Boeing (BA) shares reached an all-time high, with the aerospace giant in the spotlight on Friday as President Trump visited one of the company’s plants.
The shares rose $1.90, or 1.1 percent, to close at $172.71.
Aerospace and defense industry stocks have risen since President Trump was elected, outpacing the rise in the S&P 500 index. Investors expect Congress, backed by the White House, to cut corporate taxes and boost defense spending, which would benefit companies in the sector.
Boeing shares are up nearly 11 percent on the year and have climbed roughly 18 percent since the Nov. 8 presidential election.
During President Trump’s visit on Friday to Boeing’s plant in North Charleston, South Carolina, he touted Boeing’s 787 Dreamliner as a sign of a manufacturing resurgence in the U.S.
“This is our mantra: Buy American and hire America,” Mr. Trump said. “We want products made in America, made by American hands.”
“Our goal as a nation must be to rely less on imports and more on products made here in the USA,” Trump added. “We’re going to fight for every last American job.”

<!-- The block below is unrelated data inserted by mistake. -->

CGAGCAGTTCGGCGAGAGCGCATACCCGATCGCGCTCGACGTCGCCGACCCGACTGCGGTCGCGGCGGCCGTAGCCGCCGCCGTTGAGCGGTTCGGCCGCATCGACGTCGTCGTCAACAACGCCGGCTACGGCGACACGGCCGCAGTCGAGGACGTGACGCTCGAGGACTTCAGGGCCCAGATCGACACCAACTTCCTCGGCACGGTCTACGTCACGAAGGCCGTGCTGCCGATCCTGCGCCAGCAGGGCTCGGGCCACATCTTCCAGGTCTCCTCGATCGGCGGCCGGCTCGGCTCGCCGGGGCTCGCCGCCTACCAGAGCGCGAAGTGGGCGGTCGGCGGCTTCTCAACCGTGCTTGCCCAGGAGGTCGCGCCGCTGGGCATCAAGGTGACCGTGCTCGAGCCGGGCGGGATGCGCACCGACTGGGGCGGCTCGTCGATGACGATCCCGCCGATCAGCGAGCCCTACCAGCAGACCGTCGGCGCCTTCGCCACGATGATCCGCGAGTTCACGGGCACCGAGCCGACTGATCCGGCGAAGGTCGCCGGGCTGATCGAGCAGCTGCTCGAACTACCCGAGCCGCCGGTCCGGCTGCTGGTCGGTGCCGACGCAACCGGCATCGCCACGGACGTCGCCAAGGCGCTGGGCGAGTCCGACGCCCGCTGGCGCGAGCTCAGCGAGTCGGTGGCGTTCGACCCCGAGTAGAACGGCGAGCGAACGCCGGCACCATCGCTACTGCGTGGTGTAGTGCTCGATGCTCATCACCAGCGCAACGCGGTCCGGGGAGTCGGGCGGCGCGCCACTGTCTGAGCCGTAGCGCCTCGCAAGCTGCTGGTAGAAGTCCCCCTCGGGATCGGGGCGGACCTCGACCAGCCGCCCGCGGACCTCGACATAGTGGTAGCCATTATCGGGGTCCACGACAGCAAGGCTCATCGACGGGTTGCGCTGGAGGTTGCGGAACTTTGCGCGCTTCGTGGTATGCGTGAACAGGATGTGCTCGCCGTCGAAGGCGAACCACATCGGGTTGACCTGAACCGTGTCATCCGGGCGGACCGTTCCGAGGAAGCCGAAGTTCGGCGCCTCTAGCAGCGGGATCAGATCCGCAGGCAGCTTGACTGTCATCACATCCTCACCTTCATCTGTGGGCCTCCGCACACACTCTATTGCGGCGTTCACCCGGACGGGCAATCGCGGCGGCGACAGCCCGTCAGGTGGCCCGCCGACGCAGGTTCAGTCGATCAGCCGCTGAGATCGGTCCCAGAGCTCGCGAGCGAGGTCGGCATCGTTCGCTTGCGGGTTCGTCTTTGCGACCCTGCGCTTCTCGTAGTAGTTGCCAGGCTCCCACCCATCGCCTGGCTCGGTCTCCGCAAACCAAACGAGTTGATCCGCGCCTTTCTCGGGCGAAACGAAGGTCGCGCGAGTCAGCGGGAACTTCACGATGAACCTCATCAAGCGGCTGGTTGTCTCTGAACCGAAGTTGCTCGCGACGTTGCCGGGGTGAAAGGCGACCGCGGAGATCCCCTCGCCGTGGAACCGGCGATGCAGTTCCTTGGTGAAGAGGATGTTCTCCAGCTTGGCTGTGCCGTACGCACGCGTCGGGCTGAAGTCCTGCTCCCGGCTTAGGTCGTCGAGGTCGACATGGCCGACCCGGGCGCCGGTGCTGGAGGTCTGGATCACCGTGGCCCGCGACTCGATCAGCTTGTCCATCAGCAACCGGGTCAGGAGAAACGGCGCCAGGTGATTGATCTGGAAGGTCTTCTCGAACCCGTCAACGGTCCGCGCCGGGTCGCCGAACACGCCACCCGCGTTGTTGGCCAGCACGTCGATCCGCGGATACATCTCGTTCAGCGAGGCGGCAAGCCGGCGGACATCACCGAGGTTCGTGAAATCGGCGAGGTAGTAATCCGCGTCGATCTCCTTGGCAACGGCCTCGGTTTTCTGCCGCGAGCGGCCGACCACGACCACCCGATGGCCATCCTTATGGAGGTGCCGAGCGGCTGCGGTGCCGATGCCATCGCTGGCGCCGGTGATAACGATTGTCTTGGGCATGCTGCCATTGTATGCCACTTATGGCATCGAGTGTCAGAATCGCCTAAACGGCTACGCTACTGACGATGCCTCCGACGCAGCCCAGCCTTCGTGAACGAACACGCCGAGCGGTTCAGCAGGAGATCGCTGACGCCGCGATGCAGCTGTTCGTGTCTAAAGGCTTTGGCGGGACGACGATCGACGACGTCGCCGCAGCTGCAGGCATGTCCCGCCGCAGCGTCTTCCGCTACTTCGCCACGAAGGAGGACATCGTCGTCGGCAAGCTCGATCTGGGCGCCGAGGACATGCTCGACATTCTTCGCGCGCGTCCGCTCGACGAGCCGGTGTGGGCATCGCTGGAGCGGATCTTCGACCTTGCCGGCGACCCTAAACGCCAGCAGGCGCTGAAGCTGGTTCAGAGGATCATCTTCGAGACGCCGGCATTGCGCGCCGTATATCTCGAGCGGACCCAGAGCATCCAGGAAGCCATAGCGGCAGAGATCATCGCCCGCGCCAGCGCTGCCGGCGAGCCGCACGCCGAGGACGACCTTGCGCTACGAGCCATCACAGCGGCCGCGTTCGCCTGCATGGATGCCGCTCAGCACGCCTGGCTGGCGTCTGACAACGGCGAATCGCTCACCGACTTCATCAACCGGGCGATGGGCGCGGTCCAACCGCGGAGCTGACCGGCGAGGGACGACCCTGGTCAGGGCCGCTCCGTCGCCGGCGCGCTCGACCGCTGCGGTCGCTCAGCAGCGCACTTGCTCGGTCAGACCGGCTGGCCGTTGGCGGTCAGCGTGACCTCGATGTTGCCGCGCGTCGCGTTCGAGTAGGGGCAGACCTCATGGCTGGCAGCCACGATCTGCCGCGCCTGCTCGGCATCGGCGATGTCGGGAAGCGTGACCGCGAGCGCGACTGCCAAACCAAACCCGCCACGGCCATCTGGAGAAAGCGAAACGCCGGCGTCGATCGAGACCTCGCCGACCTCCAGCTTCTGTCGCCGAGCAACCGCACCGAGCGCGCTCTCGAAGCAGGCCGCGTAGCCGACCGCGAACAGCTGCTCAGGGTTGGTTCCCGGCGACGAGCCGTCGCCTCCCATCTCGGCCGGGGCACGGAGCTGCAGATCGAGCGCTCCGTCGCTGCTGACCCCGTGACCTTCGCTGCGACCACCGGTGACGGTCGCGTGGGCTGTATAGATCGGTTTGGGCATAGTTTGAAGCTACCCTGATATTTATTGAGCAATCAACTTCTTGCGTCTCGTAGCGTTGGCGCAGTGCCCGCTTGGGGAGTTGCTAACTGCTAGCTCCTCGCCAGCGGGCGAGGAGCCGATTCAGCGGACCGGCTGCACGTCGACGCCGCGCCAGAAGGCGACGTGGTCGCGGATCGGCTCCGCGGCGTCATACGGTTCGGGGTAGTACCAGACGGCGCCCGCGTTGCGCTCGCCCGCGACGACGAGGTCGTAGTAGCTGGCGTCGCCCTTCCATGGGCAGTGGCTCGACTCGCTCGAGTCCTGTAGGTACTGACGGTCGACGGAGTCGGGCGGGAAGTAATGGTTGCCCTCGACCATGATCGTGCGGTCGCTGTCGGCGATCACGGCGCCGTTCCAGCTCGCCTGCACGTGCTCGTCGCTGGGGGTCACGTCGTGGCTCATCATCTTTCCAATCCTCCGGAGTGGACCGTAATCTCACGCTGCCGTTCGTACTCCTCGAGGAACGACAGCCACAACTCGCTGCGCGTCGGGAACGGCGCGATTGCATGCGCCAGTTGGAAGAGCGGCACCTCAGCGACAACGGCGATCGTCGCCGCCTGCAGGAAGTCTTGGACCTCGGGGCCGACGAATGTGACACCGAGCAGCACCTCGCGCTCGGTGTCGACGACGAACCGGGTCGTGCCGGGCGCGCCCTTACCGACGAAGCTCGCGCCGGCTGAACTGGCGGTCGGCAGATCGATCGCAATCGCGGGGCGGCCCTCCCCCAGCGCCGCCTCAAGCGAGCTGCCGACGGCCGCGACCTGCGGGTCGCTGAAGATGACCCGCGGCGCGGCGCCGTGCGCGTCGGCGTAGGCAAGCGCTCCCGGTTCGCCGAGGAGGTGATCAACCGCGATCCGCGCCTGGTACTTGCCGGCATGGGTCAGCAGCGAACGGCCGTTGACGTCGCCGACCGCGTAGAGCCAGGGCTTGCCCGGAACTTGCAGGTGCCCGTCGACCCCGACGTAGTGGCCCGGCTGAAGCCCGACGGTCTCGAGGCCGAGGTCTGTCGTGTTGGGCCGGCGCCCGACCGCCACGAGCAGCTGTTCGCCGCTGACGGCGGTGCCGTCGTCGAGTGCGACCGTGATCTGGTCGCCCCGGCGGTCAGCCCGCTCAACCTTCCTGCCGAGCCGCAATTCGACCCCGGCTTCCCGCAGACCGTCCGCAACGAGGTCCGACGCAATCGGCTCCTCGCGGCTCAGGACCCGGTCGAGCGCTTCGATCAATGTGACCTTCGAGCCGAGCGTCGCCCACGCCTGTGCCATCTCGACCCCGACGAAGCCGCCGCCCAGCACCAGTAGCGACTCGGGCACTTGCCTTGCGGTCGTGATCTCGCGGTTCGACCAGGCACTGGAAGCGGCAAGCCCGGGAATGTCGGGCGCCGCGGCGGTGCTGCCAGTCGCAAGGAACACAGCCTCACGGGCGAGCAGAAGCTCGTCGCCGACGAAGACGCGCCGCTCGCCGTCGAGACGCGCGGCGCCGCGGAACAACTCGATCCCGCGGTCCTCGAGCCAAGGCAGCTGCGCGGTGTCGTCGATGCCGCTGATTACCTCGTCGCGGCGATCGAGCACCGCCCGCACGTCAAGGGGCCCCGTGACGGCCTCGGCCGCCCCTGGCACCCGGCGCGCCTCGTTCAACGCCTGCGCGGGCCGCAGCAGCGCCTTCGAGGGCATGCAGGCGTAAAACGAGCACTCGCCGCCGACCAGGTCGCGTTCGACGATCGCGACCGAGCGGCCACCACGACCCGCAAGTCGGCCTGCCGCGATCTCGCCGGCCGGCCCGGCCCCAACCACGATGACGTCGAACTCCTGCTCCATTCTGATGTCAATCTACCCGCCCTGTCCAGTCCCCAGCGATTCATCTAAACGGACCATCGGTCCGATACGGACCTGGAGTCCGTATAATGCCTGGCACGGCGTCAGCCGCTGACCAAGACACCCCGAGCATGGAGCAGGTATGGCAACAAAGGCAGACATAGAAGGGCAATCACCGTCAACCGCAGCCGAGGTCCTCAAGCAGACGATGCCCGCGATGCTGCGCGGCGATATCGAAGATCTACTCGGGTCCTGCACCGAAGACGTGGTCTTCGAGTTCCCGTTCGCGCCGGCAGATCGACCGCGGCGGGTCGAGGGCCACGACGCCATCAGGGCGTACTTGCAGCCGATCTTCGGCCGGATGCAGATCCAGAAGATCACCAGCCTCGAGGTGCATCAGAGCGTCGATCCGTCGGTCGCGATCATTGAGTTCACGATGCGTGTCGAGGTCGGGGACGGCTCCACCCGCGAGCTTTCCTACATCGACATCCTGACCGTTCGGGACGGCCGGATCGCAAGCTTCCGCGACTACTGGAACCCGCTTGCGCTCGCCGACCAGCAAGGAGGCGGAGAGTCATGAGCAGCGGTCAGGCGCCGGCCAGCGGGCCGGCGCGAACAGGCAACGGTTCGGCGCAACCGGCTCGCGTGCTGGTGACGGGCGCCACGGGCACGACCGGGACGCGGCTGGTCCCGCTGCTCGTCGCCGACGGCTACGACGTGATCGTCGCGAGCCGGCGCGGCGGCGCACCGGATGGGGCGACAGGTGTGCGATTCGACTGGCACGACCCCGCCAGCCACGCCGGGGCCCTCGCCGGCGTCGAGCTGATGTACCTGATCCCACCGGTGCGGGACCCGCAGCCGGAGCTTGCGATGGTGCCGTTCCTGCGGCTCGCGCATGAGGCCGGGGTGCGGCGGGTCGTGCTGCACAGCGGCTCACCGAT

With Boeing shares flying high, investors for now appear to be ignoring the risk of a turn toward protectionism under the Trump administration, which has vowed to get tough with China, Mexico and other U.S. trade partners. Roughly 13 percent of Boeing’s sales, amounting to $13 billion, come from China, according to Goldman Sachs.
Mr. Trump’s foreign policy could also complicate business for companies like Boeing. Some analysts express concern that his “America First” policy could affect multinationals’ global supply chains.
In December, for example, Boeing struck a deal worth $16.6 billion to sell planes to Iran’s flag carrier. The deal was made possible by an agreement last year negotiated by President Barack Obama and U.S. allies under which the Islamic Republic agreed to curb its uranium enrichment in exchange for relief from economic sanctions. Mr. Trump has blasted the deal.